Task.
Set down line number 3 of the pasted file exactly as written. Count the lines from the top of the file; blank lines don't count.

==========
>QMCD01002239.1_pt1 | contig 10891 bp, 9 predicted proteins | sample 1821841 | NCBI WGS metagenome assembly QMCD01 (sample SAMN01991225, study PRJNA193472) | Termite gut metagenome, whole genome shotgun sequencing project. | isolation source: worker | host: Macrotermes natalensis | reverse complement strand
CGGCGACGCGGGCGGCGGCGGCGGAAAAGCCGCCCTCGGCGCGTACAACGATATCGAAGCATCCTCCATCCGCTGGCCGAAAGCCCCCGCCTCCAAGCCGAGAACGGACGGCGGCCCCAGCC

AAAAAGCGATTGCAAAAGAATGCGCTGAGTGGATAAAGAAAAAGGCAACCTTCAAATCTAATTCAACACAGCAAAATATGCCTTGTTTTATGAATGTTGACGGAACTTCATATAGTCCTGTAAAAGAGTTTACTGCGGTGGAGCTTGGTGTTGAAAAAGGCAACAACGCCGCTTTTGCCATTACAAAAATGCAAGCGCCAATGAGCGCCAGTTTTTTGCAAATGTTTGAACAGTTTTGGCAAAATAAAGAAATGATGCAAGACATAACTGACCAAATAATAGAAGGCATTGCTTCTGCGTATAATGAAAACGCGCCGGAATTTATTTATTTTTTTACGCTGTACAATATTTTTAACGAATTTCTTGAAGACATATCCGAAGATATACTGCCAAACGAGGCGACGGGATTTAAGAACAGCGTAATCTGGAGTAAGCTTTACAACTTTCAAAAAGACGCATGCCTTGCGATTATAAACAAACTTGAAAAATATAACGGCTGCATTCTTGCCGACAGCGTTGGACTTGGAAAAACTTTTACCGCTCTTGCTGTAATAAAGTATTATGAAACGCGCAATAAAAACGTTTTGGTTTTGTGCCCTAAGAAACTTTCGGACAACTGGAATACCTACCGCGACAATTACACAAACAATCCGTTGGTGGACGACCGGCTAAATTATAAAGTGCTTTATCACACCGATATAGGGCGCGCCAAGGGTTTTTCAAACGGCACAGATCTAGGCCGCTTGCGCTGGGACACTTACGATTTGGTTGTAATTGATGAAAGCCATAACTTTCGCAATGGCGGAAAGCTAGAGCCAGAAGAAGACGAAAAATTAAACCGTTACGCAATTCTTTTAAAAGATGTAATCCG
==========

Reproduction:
AAAAAGCGATTGCAAAAGAATGCGCTGAGTGGATAAAGAAAAAGGCAACCTTCAAATCTAATTCAACACAGCAAAATATGCCTTGTTTTATGAATGTTGACGGAACTTCATATAGTCCTGTAAAAGAGTTTACTGCGGTGGAGCTTGGTGTTGAAAAAGGCAACAACGCCGCTTTTGCCATTACAAAAATGCAAGCGCCAATGAGCGCCAGTTTTTTGCAAATGTTTGAACAGTTTTGGCAAAATAAAGAAATGATGCAAGACATAACTGACCAAATAATAGAAGGCATTGCTTCTGCGTATAATGAAAACGCGCCGGAATTTATTTATTTTTTTACGCTGTACAATATTTTTAACGAATTTCTTGAAGACATATCCGAAGATATACTGCCAAACGAGGCGACGGGATTTAAGAACAGCGTAATCTGGAGTAAGCTTTACAACTTTCAAAAAGACGCATGCCTTGCGATTATAAACAAACTTGAAAAATATAACGGCTGCATTCTTGCCGACAGCGTTGGACTTGGAAAAACTTTTACCGCTCTTGCTGTAATAAAGTATTATGAAACGCGCAATAAAAACGTTTTGGTTTTGTGCCCTAAGAAACTTTCGGACAACTGGAATACCTACCGCGACAATTACACAAACAATCCGTTGGTGGACGACCGGCTAAATTATAAAGTGCTTTATCACACCGATATAGGGCGCGCCAAGGGTTTTTCAAACGGCACAGATCTAGGCCGCTTGCGCTGGGACACTTACGATTTGGTTGTAATTGATGAAAGCCATAACTTTCGCAATGGCGGAAAGCTAGAGCCAGAAGAAGACGAAAAATTAAACCGTTACGCAATTCTTTTAAAAGATGTAATCCG